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JeffreyKeeten

JeffreyKeeten

Lightning Bug - Donald Harington "The smells of things in the air of the night are the calls of lives wanting to be found. Why else are fragrances fragrant?
We see to find, we hear to find, we smell to find and be found. Until we find or be found, we are lost and wanting."


The theme of the mood of an ending is of a loss or finding.I first came across Donald Harington 20+ years ago. He wasn't a priority because, heck, I was working in the bookstore business, and new and exciting books were passing beneath my nose every day. I was also trying to make a dent in the established classics, and Harington, as he does today, falls somewhere in that middle ground between a classic and I-will-never-get-around-to-reading-him. In the book world, Harington is a cool author to have read, but no points off for never hearing about him.

Recently, Daniel Woodrell was on tour, and I wish I'd made a trek to see him. I did send my books to a friend in Houston who kindly had Mr. Woodrell sign them for me. I would have liked to have asked Woodrell about Donald Harington because geographically they resided not far apart, and their writing, though distinctly different, could share the same shelf. If anyone sees Woodrell before me, do ask him about Harington. I will bet he has an opinion worth hearing.

Latha Bourne is our main character, and what a main character she is. "She's got eyes like a startled doe's, and a mouth like a pink morning-glory just openin, and hair like the smoke in a kerosene lantern, and she's tall and built like a young cat."

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Donald Harington

Donald Harington grew up in Little Rock, but spent his summers with relatives up in the Appalachian mountains. Due to illness at a young age, he was nearly deaf, but his ear was tuned to the cadences of those hillbilly relatives. Latha and the people of Stay More speak a version of English that I could probably understand better after a couple of mason jars of moonshine and after my jaw had worked through a twist of tobacco.

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MOONSHINE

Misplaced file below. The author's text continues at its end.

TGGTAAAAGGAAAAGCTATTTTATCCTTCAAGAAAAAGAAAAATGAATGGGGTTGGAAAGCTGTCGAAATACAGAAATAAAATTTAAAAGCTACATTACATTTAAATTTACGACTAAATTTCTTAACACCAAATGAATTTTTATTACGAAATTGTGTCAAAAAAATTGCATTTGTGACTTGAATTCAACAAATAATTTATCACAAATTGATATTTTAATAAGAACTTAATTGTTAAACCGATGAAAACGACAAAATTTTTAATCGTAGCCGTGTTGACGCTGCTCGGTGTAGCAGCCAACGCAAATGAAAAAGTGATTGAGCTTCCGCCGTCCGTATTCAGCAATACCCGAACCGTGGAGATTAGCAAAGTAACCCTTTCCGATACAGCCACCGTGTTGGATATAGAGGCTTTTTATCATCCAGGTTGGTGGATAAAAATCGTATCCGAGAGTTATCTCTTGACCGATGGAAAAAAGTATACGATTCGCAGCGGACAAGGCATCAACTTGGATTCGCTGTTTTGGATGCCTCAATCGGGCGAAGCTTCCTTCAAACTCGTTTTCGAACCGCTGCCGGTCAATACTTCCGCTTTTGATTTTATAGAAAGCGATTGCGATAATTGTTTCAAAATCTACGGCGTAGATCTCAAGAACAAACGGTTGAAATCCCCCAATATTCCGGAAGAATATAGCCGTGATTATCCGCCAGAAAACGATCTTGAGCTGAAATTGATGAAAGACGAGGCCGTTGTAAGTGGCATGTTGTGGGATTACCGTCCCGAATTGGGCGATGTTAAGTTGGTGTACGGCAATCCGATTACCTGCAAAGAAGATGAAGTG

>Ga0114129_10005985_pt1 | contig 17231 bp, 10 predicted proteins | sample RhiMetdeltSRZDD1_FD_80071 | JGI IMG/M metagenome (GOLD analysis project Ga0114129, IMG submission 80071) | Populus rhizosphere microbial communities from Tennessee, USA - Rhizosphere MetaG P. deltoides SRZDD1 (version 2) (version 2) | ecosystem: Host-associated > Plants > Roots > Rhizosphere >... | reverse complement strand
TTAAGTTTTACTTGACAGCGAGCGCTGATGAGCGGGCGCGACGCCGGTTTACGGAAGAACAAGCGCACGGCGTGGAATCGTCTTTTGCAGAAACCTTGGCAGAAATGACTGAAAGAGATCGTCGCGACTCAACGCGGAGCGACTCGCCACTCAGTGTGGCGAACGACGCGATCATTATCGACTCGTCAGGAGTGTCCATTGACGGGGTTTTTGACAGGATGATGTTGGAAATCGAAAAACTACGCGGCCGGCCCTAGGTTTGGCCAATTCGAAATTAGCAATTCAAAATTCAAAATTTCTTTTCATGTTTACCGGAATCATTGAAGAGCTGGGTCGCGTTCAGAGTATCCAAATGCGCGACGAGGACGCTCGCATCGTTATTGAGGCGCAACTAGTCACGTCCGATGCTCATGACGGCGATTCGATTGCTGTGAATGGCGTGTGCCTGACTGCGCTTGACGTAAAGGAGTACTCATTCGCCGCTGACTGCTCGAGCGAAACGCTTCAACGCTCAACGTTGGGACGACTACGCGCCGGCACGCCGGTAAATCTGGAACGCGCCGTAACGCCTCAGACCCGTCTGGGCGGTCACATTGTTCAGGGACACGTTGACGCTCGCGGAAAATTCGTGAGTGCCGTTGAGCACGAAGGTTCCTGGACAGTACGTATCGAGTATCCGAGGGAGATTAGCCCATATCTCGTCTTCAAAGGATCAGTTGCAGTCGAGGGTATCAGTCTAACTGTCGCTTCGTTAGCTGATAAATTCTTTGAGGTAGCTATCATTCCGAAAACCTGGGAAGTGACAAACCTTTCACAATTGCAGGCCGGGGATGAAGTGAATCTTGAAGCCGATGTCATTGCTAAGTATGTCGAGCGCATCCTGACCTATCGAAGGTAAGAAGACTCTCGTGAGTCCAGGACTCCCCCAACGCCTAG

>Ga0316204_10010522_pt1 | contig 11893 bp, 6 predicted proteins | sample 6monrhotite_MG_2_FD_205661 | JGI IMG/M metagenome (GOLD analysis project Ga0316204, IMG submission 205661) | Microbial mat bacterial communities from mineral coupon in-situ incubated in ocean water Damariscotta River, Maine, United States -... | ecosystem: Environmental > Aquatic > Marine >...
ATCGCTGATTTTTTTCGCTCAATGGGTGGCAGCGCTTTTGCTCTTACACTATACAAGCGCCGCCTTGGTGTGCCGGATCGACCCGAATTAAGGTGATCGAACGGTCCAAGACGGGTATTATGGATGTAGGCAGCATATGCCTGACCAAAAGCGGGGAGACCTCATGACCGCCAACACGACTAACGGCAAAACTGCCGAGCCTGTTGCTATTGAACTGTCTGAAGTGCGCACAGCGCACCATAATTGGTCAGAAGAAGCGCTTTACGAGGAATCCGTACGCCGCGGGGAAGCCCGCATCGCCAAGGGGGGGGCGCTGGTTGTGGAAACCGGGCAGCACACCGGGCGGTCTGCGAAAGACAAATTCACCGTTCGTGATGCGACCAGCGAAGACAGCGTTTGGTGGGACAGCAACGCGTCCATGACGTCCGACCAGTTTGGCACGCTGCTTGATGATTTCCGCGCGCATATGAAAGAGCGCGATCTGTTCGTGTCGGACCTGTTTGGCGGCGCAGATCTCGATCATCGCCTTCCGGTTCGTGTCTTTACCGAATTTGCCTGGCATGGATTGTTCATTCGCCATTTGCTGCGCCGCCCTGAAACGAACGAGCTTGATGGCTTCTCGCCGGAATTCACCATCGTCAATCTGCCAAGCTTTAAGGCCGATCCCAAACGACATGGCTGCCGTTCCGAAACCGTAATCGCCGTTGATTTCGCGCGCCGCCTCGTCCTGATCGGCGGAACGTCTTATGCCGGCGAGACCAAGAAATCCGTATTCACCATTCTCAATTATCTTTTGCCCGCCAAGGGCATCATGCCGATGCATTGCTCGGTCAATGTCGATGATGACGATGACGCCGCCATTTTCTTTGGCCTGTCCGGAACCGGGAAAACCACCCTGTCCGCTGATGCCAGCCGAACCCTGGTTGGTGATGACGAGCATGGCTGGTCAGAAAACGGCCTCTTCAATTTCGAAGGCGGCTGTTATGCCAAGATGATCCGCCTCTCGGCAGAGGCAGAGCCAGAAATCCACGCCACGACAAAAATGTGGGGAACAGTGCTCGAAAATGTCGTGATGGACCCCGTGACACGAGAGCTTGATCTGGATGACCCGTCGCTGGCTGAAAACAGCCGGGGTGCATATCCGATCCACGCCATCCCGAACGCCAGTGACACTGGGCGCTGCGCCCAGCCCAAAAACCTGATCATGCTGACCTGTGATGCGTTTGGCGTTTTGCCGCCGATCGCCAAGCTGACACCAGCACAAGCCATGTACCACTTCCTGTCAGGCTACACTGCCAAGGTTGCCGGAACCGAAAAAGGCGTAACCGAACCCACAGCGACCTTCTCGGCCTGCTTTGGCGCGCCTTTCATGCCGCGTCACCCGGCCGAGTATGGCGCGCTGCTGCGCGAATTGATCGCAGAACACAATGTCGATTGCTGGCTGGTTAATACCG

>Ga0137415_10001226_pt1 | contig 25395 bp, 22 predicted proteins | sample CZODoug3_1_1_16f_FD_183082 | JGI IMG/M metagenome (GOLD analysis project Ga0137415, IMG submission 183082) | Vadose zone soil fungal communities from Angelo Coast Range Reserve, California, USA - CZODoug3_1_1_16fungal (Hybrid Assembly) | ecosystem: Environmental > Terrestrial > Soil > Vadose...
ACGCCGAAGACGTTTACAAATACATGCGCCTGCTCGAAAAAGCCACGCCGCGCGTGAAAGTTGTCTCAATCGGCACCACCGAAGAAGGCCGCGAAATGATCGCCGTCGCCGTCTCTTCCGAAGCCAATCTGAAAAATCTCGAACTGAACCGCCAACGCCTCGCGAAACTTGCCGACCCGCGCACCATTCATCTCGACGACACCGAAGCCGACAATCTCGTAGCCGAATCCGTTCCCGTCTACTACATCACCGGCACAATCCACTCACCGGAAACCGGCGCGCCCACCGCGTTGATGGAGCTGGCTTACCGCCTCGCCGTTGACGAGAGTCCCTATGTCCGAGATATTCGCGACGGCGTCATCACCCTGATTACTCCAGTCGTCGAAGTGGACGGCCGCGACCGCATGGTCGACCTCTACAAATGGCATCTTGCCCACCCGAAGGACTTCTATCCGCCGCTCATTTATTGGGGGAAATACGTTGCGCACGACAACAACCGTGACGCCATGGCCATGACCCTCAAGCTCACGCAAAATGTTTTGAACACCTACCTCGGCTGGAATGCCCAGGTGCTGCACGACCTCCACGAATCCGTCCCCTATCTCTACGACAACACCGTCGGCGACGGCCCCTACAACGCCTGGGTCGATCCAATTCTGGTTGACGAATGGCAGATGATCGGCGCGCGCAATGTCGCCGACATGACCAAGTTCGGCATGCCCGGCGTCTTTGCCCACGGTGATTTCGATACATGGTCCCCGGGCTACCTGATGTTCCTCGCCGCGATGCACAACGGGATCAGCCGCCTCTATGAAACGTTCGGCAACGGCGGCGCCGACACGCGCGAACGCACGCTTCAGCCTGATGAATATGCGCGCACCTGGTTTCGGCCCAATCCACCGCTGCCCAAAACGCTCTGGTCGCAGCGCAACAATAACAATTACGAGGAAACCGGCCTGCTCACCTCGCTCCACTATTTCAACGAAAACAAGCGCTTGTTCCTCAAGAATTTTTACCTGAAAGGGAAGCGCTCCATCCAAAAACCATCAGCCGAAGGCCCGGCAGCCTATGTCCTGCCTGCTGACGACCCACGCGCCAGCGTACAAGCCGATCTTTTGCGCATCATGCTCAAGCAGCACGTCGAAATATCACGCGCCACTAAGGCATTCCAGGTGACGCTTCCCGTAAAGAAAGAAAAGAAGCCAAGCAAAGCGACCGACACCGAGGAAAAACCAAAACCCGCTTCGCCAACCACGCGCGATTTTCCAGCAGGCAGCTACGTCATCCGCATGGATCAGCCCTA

Thinking about Donald, or Dawny as he was called up in the hills and also the name he uses as the narrator of this book, is a 5 to 6 year old boy who is the youngest member of the legion of males in love with Latha Bourne. I would be a little nervous about my son spending that much time up in the hills exposed to the skewed morality of those folks. Case in point: "Latha had already lost her virginity, at the age of eleven, to some third or fourth cousin of hers. (Well, as they say in this part of the country, a virgin, by definition, is a five-year-old girl who can outrun her daddy and her brothers, so I guess Latha was a late-developer or else just lucky or, from another point of view, unlucky.)"

Latha has a vivid imagination of the sexual nature. Harington gives us explicit detail in what she would like to do with the ice delivery man, the tomato farmer, and man who happens to stumble into the same fishing spot as her (well she went a little beyond imagination with him). I recommend keeping a fan close to hand to cool down the flush in your cheeks for those moments in the book.

Latha is in love with Every Dill, a man of lower class (honestly, the class structure in this community from top to bottom could be separated by the width of a sheet of paper),a thief(unconfirmed),a rapist(up for interpretation)and a born again preacher(unsure if it is his true calling). The love story between Every and Latha is the glue of the story, and everything that happens revolves around whether or not they will or will not finally get married.

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I hope that everyone has had an opportunity to be in a field at night when the lightning bugs are out. It is as if the stars have come down to earth.

I vacillated between 3 and 4 stars, but decided because I did enjoy the book and plan to read more in the Stay More saga that I would give it the bump up to 4 stars. Harington has captured a way of life that I will never, Zeus willing, ever experience first hand. Growing up on a farm in Kansas I did identify with: "the screen door pulled outward in a slow swing, the spring on the screen door stretching vibrantly, one sprung tone and fading overtone high-pitched even against the bug-noises and frog-noises, a plangent twang, WRIRRAAANG, which, more than any other sound, more than those other sounds, evokes the heart of summer, of summer evening, of summer evenings there in that place."